To hit viewers with the Purple Wedding so soon in the season is a brilliant stroke, and falls in line again with this theme of changeability. No one in Westeros (or across the Narrow Sea) is safe, and no one is power stays there for long. Joffrey dying such a vicious death is not only emotionally satisfying, it also throws the power structure in King’s Landing off totally. Now things are open again. There are many other kings (and queens) looking to take Joffrey’s place.
Naturally, there’s the question of “whodunnit”? In many ways, it doesn’t matter. Though Cersei points the finger at a poor, beleaguered Tyrion, it’s clear that essentially everyone at that head table had motivation. The Queen of Thorns, Margaery, Sansa, Oberyn Martell and yes, Tyrion, and just about anyone else, or those who could have been hired, or just about anyone. But … who cares right now? The King is Dead!
The transformation theme played out in the other POVs as well, the ones that were ignored last week. (All of them were very strong, too). Ramsay transformed Theon into “Reek,” his faithful servant (in an elaborate show of loyalty, he has Theon shave his neck while he tells him Robb is dead, why, and how. Theon’s loyalty does not waiver). Ramsay is also transforming himself into a legitimate heir for Roose, who dismisses him as his bastard, but later sees him with new eyes. Ramsay is batshit crazy, yes, but he gets good results from his methods (like unearthing the fact that Bran and Rickon are alive).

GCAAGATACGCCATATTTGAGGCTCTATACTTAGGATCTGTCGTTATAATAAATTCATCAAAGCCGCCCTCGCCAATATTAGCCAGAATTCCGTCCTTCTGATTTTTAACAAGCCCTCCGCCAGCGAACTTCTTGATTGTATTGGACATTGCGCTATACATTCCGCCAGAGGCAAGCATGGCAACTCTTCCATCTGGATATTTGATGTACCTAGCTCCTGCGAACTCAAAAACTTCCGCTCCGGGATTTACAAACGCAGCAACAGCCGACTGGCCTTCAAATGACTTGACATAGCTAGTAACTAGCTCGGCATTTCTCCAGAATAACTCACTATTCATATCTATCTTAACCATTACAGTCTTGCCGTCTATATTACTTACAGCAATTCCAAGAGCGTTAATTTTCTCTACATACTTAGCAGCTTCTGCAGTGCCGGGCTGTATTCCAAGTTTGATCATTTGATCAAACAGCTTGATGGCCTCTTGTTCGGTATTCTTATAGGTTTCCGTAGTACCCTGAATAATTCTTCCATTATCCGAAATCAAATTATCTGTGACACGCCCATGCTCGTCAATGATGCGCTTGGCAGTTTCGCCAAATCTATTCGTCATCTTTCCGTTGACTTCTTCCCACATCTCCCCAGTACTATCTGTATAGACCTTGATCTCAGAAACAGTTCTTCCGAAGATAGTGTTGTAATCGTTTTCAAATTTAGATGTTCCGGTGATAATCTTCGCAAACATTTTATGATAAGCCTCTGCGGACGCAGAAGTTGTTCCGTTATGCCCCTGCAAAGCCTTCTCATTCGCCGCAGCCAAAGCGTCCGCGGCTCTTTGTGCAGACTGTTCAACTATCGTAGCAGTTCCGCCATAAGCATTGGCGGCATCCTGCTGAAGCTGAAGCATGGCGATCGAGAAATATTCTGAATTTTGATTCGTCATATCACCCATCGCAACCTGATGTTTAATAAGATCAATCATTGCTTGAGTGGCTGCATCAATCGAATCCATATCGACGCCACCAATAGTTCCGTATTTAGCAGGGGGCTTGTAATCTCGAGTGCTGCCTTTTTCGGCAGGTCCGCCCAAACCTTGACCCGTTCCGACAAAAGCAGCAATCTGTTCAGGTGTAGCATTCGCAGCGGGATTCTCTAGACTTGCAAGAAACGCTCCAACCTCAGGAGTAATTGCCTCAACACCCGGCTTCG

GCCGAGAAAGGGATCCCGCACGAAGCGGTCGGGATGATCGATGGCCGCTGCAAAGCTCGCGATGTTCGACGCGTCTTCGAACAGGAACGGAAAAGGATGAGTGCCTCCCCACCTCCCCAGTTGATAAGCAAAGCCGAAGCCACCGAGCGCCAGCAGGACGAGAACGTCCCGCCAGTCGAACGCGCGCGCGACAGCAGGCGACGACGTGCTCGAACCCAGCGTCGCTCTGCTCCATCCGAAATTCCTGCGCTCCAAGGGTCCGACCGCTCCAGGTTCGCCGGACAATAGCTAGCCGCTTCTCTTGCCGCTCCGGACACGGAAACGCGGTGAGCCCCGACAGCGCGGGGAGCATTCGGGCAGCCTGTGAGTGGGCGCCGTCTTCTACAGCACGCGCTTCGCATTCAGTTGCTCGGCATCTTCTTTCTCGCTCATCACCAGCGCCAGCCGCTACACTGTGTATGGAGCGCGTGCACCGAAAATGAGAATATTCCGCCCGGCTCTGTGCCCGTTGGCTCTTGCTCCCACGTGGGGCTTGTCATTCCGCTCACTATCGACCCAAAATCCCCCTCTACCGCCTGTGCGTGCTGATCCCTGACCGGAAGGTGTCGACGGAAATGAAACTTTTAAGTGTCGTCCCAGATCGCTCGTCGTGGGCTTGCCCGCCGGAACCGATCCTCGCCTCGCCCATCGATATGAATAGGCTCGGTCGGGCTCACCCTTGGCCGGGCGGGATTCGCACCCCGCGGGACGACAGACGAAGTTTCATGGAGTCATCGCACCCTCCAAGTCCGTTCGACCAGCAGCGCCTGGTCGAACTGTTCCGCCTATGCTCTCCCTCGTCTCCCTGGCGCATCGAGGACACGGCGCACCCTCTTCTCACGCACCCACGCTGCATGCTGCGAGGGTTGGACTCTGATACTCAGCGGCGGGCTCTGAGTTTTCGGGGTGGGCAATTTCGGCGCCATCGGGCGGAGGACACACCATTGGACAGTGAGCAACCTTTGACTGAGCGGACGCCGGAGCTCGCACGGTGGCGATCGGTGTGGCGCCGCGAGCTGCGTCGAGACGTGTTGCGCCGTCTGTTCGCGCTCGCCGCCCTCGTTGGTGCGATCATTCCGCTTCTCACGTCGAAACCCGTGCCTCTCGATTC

Jaime is transforming into a left-handed swordsman, fighting to establish his identity thanks to his new one-handed reality. And Bran is literally transforming into Summer — at least, borrowing his brain to run around in and eat while he remains immobile and hungry in his human form. His connecting with the Heart Tree though, which mixed memories with visions, is a reminder of the show’s supernatural angles, and how much we still don’t know about the mythology of the world (how much left there is to uncover, that is). The trees seem to have powers, but so does Melisandre’s Lord of Light. Is there one way? Or like the fight for the Iron Throne, are the gods at war as well?